on window shopping
a couple of my friends and i were reflecting on a tendency we noted a couple of people we’ve worked with had — we realized a lot of this was born from a fairly recent transition to management from IC, and a specific skillset around ownership that got lost in the mix on that path.
when you’re an IC, pointing out problems and things around you that are going wrong can be a pretty valuable skill. you get better at thinking outside of yourself, escalating things that you think your manager should focus on, and highlighting things that you feel like should or could be going better. getting good at this can become a fast track to moving from IC → management.
and that’s because once you step into leadership, this quality becomes more important than ever. you want to be able to have your pulse on a team and anything that is going wrong as quickly as possible. you should have a great pulse on the product, processes, and people in a way that allows you to spot things that feel off and act on them as quickly as possible. you kind of want to hone your intuition that way, where you can “smell” something is off before it festers.
there’s a pretty common way this trait goes wrong, though, that i feel like people fall into more often than we realize. what was a superpower can quickly become something that rots when left out, untamed: it can quickly become “window shopping”.
window shopping (
pointing out a bunch of stuff that is not going well, feeling good about doing that, and then walking away from the problem.
when you’re a leader who starts window shopping, one of the worst side effects that happens is you instantly feel wildly productive. you’re pointing out a bunch of stuff that should be better! here’s 10 things that are going wrong! but this is… not your job (anymore). it might have been your job when you were an IC — just escalating problems — but it is very much not your job anymore. your job is now to also solve, fix, build, and inspire.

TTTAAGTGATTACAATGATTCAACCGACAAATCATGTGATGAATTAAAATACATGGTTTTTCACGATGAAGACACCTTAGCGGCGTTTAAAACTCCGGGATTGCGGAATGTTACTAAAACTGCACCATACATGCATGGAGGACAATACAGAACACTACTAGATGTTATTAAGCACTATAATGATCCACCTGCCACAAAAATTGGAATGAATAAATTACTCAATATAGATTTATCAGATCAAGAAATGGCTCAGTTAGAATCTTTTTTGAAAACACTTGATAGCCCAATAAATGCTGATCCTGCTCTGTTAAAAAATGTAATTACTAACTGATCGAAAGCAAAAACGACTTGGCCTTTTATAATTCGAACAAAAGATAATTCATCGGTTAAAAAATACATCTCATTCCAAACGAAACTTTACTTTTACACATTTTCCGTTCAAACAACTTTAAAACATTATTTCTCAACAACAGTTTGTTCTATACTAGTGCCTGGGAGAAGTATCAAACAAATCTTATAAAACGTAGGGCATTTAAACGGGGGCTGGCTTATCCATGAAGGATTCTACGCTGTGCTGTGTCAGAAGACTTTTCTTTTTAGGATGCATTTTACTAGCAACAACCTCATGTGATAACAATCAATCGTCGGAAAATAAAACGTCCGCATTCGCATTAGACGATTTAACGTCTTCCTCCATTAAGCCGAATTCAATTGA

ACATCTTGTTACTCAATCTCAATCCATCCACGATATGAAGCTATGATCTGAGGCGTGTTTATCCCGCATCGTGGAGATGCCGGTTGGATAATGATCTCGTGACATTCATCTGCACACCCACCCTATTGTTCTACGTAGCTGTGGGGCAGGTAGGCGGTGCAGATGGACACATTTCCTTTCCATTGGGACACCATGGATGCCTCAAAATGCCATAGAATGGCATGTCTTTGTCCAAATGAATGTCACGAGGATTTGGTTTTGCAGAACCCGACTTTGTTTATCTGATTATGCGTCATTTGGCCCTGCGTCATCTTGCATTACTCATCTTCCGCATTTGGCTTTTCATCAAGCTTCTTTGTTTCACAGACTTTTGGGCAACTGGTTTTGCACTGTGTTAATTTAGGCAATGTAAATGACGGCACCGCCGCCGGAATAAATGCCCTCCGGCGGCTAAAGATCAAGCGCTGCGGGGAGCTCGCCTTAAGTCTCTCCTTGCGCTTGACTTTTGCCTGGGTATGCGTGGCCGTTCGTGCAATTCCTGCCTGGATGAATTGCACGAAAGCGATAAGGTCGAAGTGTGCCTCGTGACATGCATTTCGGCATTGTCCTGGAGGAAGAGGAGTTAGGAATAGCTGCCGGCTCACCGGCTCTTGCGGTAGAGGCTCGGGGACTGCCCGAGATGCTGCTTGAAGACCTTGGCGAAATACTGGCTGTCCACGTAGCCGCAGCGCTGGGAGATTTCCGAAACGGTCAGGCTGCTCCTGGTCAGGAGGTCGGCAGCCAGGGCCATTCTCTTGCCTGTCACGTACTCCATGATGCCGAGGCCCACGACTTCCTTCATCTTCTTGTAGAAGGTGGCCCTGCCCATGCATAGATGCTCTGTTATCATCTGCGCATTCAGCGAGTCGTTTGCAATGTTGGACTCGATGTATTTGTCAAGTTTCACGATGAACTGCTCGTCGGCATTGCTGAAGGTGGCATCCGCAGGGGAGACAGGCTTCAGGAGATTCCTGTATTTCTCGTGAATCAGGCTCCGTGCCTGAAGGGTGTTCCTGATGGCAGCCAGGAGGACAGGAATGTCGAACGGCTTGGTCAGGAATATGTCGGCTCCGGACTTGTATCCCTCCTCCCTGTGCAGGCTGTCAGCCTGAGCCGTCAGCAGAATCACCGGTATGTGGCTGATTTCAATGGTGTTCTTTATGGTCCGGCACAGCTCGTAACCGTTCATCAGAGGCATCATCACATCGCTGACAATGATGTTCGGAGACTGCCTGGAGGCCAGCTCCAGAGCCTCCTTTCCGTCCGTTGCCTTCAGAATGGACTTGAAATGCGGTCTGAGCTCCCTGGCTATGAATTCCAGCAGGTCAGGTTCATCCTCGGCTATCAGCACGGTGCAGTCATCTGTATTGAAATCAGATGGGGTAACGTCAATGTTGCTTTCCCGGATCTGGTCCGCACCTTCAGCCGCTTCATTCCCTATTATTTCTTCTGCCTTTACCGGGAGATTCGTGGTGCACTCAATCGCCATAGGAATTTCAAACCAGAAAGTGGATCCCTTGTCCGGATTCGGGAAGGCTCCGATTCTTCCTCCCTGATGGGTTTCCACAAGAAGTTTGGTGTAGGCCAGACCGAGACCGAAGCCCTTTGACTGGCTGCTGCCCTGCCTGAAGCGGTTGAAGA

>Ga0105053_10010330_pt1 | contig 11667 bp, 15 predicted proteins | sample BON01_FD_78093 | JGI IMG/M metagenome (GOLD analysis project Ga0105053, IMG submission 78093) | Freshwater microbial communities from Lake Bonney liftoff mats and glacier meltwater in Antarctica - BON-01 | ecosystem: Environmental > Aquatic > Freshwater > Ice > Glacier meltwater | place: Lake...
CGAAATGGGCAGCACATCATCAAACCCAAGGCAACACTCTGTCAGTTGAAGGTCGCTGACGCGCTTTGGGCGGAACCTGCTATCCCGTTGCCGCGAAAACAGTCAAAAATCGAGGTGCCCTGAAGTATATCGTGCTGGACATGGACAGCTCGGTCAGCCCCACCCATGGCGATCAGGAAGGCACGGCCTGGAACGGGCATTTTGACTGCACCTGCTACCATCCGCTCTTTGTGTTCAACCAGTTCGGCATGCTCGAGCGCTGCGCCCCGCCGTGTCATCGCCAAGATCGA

and if you’re not a window shopper yourself, i know you’ve seen one before — in the person in a meeting who is telling you 100 reasons why something won’t work. or the one who is raising a serious team problem without a single idea of how things could be better. or someone who jumps in to critique a document or design 100 times before offering a single productive solution.
window shoppers are often born from the ICs who never understood how to turn the superpower of problem hunting into the necessary evolution of solution pairing. problem hunting gets easy, it had a positive feedback loop (“thanks for pointing that out!”), and skepticism is a muscle that needs no exercise to build.
the most obvious tip for dealing with window shoppers is to nip it in the bud, ASAP — to pair them quickly with the task of figuring it out from there. (“thanks for raising this, can you drive it from here?”) the harder task, though, is recognizing it’s happening, and spotting them in the first place. i think it’s a fairly easy tendency to coach out of people, but its critical to do so early. a few loud window shoppers can slow your team down in ways you may not be able to point at because of how well they disguise themselves as productive.
the reason i think its so critical is because my theory is that there’s a collective consciousness to optimism, and a measured discipline to building it in teams. (i always imagine skepticism like a weed that can grow quickly in a garden left alone, that leaders have to cull with constant vigilance)
besides — window shopping is no fun, anyway :)